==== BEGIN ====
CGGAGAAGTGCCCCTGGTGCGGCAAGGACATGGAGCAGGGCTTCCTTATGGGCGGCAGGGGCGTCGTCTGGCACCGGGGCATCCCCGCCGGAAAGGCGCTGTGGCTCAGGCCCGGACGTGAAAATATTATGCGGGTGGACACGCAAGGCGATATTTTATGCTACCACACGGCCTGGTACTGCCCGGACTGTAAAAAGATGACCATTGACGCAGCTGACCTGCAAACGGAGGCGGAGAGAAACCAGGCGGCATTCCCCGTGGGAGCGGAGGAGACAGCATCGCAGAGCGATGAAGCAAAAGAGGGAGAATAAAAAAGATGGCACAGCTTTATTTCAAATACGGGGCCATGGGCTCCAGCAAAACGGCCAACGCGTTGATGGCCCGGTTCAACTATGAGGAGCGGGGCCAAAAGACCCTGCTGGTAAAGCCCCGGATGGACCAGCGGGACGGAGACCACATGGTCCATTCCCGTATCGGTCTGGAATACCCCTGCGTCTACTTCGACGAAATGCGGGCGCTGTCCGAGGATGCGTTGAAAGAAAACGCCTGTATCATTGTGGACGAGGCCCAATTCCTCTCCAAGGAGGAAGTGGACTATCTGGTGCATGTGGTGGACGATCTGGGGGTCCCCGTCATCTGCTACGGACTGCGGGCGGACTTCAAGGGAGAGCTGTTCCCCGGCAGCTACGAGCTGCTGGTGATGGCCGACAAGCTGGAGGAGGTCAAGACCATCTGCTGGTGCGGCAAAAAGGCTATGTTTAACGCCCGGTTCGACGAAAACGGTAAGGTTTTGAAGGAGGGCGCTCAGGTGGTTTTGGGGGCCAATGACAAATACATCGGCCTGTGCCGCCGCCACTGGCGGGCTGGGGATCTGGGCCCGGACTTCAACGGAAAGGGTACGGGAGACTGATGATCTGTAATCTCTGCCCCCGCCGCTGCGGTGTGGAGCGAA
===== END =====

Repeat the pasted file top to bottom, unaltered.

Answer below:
CGGAGAAGTGCCCCTGGTGCGGCAAGGACATGGAGCAGGGCTTCCTTATGGGCGGCAGGGGCGTCGTCTGGCACCGGGGCATCCCCGCCGGAAAGGCGCTGTGGCTCAGGCCCGGACGTGAAAATATTATGCGGGTGGACACGCAAGGCGATATTTTATGCTACCACACGGCCTGGTACTGCCCGGACTGTAAAAAGATGACCATTGACGCAGCTGACCTGCAAACGGAGGCGGAGAGAAACCAGGCGGCATTCCCCGTGGGAGCGGAGGAGACAGCATCGCAGAGCGATGAAGCAAAAGAGGGAGAATAAAAAAGATGGCACAGCTTTATTTCAAATACGGGGCCATGGGCTCCAGCAAAACGGCCAACGCGTTGATGGCCCGGTTCAACTATGAGGAGCGGGGCCAAAAGACCCTGCTGGTAAAGCCCCGGATGGACCAGCGGGACGGAGACCACATGGTCCATTCCCGTATCGGTCTGGAATACCCCTGCGTCTACTTCGACGAAATGCGGGCGCTGTCCGAGGATGCGTTGAAAGAAAACGCCTGTATCATTGTGGACGAGGCCCAATTCCTCTCCAAGGAGGAAGTGGACTATCTGGTGCATGTGGTGGACGATCTGGGGGTCCCCGTCATCTGCTACGGACTGCGGGCGGACTTCAAGGGAGAGCTGTTCCCCGGCAGCTACGAGCTGCTGGTGATGGCCGACAAGCTGGAGGAGGTCAAGACCATCTGCTGGTGCGGCAAAAAGGCTATGTTTAACGCCCGGTTCGACGAAAACGGTAAGGTTTTGAAGGAGGGCGCTCAGGTGGTTTTGGGGGCCAATGACAAATACATCGGCCTGTGCCGCCGCCACTGGCGGGCTGGGGATCTGGGCCCGGACTTCAACGGAAAGGGTACGGGAGACTGATGATCTGTAATCTCTGCCCCCGCCGCTGCGGTGTGGAGCGAA